A file image of a moribund cat. Vaclav Sonnek/Dreamstime
A rental officer has rejected most of more than 20 allegations made by a Yellowknife tenant against their landlord, calling them “frivolous” and “vexatious.”
The case, which came before rental officer Hal Logsdon in April this year, involved a tenant who agreed to pay $1,200 for a room in a mobile home with a shared kitchen and bathroom. The decision was published this week.
The tenancy began in September 2022 but by January 9, 2023, difficulties had arisen to the extent that the landlord told the tenant it was “best to part ways at the end of February.” A week later, the tenant said they would be gone by the end of January.
“There were tensions between the parties concerning care of the applicant’s cats and snow removal,” Logsdon wrote, summarizing the evidence. (Both the tenant and landlord are identified only by their initials in the written ruling, as is the rental office’s usual practice.)
The tenant’s claim that the landlord changed the locks too soon was accepted by Logsdon, who ordered that the landlord refund $309.68 in unpaid rent.
The landlord was also told to refund a $500 pet deposit as, while the landlord claimed the tenant’s cats had caused damage, there was no evidence that either an entrance or exit inspection report had been completed. Pet deposits cannot be legally retained without those documents.
But Logsdon took issue with the great majority of complaints filed by the tenant.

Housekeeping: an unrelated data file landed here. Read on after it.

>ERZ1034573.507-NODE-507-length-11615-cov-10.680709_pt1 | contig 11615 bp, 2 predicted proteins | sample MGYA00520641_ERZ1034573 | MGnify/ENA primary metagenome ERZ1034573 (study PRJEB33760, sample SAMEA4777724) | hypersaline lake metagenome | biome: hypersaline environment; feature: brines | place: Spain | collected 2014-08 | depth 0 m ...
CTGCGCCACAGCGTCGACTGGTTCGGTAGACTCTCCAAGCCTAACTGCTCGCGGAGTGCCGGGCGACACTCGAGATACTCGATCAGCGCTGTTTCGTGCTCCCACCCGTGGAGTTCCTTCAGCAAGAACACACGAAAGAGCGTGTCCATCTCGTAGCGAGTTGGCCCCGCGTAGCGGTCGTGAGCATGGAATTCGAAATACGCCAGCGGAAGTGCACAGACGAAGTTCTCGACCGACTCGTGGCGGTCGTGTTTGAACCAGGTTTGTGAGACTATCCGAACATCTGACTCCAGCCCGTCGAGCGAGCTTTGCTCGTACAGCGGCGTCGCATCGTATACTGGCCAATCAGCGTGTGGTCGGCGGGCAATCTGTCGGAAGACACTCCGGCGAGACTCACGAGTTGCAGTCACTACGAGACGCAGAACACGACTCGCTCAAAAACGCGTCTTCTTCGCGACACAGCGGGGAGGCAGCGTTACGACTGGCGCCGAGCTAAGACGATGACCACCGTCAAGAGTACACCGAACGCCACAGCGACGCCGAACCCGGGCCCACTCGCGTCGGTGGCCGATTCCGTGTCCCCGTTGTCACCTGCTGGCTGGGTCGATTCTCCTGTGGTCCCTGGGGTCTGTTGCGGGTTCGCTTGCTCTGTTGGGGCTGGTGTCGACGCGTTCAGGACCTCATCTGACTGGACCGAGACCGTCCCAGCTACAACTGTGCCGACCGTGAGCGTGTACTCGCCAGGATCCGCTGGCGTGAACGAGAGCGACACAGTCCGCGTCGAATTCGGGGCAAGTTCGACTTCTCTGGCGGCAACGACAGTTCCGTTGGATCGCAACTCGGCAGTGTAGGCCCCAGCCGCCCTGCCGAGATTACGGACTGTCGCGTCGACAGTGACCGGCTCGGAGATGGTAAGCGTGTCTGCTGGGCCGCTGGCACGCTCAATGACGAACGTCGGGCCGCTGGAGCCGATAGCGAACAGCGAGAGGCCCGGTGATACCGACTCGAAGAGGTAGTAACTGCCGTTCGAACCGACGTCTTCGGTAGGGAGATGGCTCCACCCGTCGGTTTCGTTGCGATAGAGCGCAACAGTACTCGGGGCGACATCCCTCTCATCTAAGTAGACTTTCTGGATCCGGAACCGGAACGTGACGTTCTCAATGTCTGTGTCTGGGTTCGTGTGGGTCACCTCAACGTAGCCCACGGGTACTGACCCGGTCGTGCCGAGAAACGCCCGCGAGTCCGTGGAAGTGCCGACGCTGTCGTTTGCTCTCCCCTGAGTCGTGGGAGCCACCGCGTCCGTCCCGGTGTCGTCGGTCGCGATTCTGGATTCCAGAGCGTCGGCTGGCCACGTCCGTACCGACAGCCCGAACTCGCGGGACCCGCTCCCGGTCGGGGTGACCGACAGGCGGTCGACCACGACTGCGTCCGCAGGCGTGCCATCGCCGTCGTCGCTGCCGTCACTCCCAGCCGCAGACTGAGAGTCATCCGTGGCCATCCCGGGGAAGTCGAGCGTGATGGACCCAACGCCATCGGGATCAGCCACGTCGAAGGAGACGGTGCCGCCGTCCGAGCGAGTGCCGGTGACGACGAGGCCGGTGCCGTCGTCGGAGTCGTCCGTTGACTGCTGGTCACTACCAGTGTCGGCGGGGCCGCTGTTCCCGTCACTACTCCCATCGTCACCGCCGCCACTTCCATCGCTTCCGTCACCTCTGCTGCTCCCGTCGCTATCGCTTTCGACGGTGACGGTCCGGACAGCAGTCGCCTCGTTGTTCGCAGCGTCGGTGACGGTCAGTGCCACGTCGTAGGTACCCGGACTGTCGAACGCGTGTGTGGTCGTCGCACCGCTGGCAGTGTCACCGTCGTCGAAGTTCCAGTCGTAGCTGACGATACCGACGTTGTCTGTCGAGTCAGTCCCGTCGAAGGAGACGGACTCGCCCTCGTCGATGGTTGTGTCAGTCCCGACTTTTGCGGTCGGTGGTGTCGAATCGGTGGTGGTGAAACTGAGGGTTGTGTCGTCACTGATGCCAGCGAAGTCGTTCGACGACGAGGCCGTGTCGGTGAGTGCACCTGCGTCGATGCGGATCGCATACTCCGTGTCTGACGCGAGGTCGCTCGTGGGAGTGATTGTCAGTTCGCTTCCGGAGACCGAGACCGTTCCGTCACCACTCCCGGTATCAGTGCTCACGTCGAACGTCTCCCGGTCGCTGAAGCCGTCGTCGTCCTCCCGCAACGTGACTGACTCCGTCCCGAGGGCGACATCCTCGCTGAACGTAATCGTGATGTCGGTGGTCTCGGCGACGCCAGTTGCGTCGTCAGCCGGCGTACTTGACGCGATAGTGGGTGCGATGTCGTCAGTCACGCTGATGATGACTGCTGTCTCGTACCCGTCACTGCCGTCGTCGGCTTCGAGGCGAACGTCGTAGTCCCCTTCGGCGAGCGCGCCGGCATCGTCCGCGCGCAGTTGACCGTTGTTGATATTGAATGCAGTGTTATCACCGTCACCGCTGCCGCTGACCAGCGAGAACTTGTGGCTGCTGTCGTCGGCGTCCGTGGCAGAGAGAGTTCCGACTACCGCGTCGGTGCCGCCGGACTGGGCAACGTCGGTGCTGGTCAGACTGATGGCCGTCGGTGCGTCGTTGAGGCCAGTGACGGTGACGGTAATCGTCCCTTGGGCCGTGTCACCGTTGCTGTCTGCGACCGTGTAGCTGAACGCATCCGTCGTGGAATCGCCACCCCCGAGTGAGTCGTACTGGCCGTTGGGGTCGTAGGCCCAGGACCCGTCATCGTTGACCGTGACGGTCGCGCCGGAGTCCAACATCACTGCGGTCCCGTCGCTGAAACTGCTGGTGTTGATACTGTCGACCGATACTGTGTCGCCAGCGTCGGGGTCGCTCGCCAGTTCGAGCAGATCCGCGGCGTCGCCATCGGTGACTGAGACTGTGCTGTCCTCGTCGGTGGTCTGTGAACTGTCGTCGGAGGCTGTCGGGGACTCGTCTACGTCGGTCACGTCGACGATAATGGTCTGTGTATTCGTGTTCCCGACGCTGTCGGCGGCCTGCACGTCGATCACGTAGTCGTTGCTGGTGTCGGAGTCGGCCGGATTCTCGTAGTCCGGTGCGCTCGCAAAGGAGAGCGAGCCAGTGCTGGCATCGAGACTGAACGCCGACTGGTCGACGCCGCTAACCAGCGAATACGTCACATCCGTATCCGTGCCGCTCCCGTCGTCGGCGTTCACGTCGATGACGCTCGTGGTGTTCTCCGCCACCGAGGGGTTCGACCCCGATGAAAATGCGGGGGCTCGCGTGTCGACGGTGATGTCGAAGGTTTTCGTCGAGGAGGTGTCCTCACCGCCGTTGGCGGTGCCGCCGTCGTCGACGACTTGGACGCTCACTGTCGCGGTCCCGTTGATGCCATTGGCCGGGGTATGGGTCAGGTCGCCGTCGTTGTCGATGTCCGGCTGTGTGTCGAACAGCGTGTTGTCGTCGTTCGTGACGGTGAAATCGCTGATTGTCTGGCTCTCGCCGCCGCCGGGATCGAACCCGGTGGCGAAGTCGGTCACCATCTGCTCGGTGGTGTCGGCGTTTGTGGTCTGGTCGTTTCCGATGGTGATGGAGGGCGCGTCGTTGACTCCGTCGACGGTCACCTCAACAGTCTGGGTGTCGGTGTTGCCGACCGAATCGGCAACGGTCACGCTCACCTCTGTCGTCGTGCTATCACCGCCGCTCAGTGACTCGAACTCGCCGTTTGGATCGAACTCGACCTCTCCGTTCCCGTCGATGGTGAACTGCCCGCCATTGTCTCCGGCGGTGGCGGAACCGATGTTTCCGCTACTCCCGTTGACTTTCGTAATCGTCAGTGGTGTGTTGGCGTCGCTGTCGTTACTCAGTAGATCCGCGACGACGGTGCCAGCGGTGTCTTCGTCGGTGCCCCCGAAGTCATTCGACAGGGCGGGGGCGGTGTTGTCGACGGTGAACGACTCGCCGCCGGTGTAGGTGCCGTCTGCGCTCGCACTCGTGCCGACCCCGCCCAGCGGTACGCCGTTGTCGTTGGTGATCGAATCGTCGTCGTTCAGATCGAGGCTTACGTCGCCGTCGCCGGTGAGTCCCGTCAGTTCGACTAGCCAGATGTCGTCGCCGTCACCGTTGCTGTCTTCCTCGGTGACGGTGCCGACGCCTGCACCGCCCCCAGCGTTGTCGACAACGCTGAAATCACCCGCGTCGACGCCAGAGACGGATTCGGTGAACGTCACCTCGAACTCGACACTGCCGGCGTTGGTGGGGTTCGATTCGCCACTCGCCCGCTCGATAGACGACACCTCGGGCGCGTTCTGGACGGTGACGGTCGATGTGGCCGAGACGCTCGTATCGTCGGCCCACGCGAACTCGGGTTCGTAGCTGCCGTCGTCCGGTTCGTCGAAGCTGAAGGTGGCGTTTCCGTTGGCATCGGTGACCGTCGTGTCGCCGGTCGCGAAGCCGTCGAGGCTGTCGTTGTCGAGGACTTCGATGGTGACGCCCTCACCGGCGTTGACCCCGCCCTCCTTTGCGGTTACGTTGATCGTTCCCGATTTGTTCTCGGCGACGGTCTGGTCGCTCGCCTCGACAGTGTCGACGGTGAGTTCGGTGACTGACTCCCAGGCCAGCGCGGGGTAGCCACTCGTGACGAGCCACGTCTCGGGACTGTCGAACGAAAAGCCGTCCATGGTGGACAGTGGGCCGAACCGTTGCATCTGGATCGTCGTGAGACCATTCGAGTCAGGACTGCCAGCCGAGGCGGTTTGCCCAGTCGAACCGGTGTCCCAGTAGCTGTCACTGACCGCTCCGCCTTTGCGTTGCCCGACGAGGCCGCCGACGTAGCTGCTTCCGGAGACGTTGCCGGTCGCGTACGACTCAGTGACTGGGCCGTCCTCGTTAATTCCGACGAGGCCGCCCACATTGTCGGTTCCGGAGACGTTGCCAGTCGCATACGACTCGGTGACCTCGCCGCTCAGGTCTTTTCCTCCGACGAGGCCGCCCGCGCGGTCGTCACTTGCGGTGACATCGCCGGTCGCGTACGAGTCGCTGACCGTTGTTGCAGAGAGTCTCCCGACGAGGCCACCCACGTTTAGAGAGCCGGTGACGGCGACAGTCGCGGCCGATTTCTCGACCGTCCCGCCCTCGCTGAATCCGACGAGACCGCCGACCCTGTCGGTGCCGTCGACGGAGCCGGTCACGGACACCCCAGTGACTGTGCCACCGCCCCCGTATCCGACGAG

He wrote that the tenant had alleged 21 separate breaches of the NWT’s Residential Tenancies Act, but said 19 of those allegations did not warrant action.
As an example, Logsdon wrote, the tenant said the landlord did not provide a lock for their bedroom door.
While this was “clearly a breach of the act,” Logsdon wrote, the point of the legislation would be to remedy that by having the landlord install a lock. “If the applicant is no longer in possession, it corrects nothing for them,” he stated.
Reviewing more of the claims, Logsdon continued: “Allegations such as the alleged failure to make a copy of the [Residential Tenancies] Act available, failure to keep the security deposit in trust, and entering the premises without consent are other examples. In my opinion, they are vexatious and do not warrant further review.”
Logsdon had further criticism for a series of allegations that he ruled were “frivolous.”
“The applicant’s cats suffered indigestion after eating meat allegedly left out by the landlord. The applicant’s food from the refrigerator was allegedly left outside by the respondent to freeze. The applicant shovelled snow during Christmas holidays,” he wrote, listing some of the allegations made to the rental office.
“There is no evidence of significant loss for these items. In my opinion, they do not warrant consideration.”
The landlord was ordered to pay back $809.70 – the sum of the repayable rent plus the pet deposit and two cents’ interest.